WESTFIELD, Mass. (AP) – With an instructor looking on, the 8-year-old boy at a gun fair aimed the Uzi at a pumpkin and pulled the trigger as his dad reached for a camera.

It was his first time shooting a fully automatic machine gun, but the recoil of the weapon was too much for him. He lost control, fatally shooting himself in the head.

Now gun safety experts – and some gun enthusiasts at the club where the shooting happened – are questioning why such a young child was allowed to fire a weapon used on battlefields. Local, state and federal authorities are also investigating whether everyone involved in the incident had proper licenses or if anyone committed a criminal act.

“It’s easy to lose control of a weapon like that … they are used on a battleground for a very good reason,” said Jerry Belair, a spokesman for Stop Handgun Violence, based in Newton, Mass. “It’s to shoot as many times as you possibly can without having to reload at an enemy that’s approaching. It’s not a toy. It’s not something to play with.”

Police said Christopher Bizilj of Ashford, Conn., was pronounced dead at Baystate Medical Center in Springfield, Mass. on Sunday afternoon, shortly after firing a 9mm micro Uzi submachine gun at the Machine Gun Shoot and Firearms Expo at the Westfield Sportsman’s Club, co-sponsored by C.O.P. Firearms & Training.

“The weapon was loaded and ready to fire,” Westfield Police Lt. Hipolito Nunez said. “The 8-year-old victim had the Uzi and as he was firing the weapon, the front end of the weapon went up with the backfire and he ended up receiving a round in his head.”

Nunez said the investigation is continuing. “We do not know at this time the full facts of this incident.”

Christopher was attending the show with his father and brother Colin, a sixth-grader.

Christopher had experience firing handguns and rifles, but Sunday was the first time he fired an automatic weapon, said his father, Charles Bizilj.

Bizilj told the Boston Globe he was about 10 feet behind his son and was reaching for his camera when the weapon fired. He said his family avoided trying larger weapons, but let his son try the Uzi because it’s a small weapon with little recoil.

“This accident was truly a mystery to me,” said Bizilj, director of emergency medicine at Johnson Memorial Hospital in Stafford, Conn. “This is a horrible event, a horrible travesty, and I really don’t know why it happened.”

A call was placed to Bizilj seeking comment. Someone who answered the door at the family’s Ashford home declined to comment and asked a reporter to leave.

Police are calling the shooting an accident, but are investigating whether everyone connected with the incident had the proper weapons permits. Massachusetts requires licenses to own firearms, and the federal Bureau of Alcohol, Tobacco, Firearms and Explosives issues different licenses to possess machine guns.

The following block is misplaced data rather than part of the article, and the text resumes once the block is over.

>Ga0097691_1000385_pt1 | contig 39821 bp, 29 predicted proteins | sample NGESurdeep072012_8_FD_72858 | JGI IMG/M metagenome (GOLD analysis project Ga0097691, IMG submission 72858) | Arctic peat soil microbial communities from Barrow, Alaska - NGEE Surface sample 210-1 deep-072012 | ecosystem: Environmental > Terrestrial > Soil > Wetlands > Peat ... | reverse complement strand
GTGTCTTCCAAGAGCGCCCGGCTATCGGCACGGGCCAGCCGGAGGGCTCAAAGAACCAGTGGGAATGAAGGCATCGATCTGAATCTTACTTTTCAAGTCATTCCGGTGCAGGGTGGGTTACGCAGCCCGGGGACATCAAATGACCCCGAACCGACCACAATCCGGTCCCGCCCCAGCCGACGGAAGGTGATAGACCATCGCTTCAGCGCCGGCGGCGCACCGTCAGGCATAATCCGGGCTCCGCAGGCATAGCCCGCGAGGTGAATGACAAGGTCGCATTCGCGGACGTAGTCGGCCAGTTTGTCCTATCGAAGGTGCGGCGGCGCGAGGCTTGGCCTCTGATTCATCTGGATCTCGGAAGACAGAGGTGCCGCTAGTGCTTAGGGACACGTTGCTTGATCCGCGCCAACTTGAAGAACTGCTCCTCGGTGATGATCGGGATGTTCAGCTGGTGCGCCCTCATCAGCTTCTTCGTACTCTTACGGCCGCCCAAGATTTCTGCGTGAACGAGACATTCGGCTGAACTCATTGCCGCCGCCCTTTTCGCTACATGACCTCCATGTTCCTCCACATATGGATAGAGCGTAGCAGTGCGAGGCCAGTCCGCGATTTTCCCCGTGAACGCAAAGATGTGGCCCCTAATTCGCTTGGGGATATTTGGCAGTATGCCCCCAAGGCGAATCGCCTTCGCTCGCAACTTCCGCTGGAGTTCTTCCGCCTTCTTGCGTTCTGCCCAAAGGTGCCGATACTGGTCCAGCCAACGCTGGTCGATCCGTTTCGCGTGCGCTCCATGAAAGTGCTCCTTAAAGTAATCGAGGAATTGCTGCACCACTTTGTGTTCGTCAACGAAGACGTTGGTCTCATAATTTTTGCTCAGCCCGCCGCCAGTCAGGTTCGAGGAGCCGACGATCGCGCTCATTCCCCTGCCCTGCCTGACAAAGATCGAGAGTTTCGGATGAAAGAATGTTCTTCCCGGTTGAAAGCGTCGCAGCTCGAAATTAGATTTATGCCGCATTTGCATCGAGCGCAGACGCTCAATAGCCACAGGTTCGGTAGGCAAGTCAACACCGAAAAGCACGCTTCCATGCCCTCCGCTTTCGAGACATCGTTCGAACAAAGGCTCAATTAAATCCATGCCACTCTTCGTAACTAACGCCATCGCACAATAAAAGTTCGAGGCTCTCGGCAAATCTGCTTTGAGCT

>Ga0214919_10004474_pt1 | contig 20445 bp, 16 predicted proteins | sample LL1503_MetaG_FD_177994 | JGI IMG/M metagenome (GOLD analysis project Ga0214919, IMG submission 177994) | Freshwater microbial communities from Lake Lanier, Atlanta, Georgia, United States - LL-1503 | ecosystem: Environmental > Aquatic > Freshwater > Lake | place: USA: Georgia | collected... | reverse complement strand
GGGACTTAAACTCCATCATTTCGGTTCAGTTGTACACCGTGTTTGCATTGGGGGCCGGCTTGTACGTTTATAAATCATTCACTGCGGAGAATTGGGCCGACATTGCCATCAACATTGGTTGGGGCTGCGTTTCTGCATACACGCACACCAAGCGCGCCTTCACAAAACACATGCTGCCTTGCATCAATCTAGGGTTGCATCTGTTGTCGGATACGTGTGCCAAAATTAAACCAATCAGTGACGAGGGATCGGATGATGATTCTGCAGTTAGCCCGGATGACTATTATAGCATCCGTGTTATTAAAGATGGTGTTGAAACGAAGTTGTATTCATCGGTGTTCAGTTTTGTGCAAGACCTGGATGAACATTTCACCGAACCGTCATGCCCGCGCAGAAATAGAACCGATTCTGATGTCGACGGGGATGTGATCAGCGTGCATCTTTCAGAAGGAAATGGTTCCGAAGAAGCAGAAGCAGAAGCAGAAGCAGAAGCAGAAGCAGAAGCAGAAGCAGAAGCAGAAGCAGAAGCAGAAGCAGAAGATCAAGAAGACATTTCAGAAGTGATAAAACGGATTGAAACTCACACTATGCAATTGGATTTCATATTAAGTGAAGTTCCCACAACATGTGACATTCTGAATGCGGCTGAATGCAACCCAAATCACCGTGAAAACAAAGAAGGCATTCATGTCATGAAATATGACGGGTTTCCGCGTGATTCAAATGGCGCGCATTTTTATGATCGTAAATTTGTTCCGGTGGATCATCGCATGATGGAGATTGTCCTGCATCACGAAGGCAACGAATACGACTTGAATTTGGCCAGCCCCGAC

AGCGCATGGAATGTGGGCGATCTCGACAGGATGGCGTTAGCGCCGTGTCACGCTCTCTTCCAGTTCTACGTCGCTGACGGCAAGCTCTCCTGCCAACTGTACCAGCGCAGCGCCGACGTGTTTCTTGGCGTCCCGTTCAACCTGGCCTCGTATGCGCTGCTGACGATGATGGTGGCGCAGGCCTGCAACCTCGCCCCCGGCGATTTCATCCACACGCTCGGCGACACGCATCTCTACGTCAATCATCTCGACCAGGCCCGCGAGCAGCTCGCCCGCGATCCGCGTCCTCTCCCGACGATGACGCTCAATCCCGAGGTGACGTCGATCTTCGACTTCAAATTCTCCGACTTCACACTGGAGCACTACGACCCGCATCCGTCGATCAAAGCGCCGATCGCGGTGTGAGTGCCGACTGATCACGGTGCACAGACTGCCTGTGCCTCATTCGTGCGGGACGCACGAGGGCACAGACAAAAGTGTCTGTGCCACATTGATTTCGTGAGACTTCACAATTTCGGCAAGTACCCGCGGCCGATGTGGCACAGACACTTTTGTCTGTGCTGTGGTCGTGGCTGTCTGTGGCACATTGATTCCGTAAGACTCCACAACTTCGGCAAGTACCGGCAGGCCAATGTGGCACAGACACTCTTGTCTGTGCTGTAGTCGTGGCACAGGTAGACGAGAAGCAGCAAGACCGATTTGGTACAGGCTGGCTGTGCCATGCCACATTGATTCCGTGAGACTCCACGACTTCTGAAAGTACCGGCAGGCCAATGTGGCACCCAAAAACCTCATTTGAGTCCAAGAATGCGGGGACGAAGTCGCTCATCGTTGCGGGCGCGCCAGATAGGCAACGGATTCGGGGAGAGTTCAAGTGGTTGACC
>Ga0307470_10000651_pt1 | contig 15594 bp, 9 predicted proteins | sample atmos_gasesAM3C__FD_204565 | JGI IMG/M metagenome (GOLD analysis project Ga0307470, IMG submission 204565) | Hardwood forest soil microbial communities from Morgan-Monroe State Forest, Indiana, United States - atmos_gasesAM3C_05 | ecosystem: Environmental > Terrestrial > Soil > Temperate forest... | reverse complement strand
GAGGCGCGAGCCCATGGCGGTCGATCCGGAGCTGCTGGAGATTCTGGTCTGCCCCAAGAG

The machine gun shoot drew hundreds of people from as far away as Maine and Virginia to the sporting club’s 375-acre compound. An advertisement said it would include machine gun demonstrations and rentals and free handgun lessons.

“It’s all legal & fun – No permits or licenses required!!!!” reads the ad, posted on the club’s Web site.

“You will be accompanied to the firing line with a Certified Instructor to guide you. But You Are In Control – “FULL AUTO ROCK & ROLL,” the ad said.

The ad also said children under 16 would be admitted free, and both adults and children were offered free .22-caliber pistol and rifle shooting.

Massachusetts has some of the strictest gun laws in the nation. It is legal in Massachusetts for children to fire a weapon if they have permission from a parent or legal guardian and they are supervised by a properly certified and licensed instructor, Nunez said. The name of the instructor who was with the boy at the time was not released.

“We do not know at this time the full facts of this incident,” Nunez said Monday afternoon.

Francis Mitchell, a trustee and longtime member and shooting range officer for the sportsman’s club, said the shooting was the first in his memory during the 50 years that he’s been a member of the club. He was at Sunday’s fair, volunteering as a range officer at the firing range next to where Christopher was shooting.

“We plan everything as safe as we can. This one incident got away from us, and it’s too bad. I’ve been sick all day, all night over it. I mean, it was just a shock. It really hits you home,” Mitchell said.

Asked whether he thought it was appropriate for a child to shoot an Uzi, Mitchell said, “That’s a parental decision to make. If the father OK’d it, then it was his choice to make.”

Sportsman’s club member Rich Dupont of Agawam, Mass., said children should be taught how to shoot a firearm, but he said he would have tried a smaller weapon for an 8-year-old.

“When it comes to an 8-year-old kid, I don’t know if they knew what they were doing,” he said.

The sportsman’s club was founded in 1949 and describes itself on its Web site as an organization that promotes “the interest of legal sport with rod, gun, and bow and arrow, both directly and through training.”

The site has eight firing ranges as well as archery and fishing facilities located in Westfield, about 100 miles west of Boston.

Peter Robbins, the former director of the Barnstable Police Academy and a former firearms instructor, called the boy’s death a tragedy, but said gun clubs try to teach children about gun safety.

“It’s a wonderful experience to expose younger people to firearms safety through these clubs. That’s what these clubs are about,” Robbins said.

Associated Press Writer Pat Eaton-Robb in Ashford, Conn., and Denise Lavoie in Boston contributed to this report.

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AP-ES-10-27-08 1807EDT

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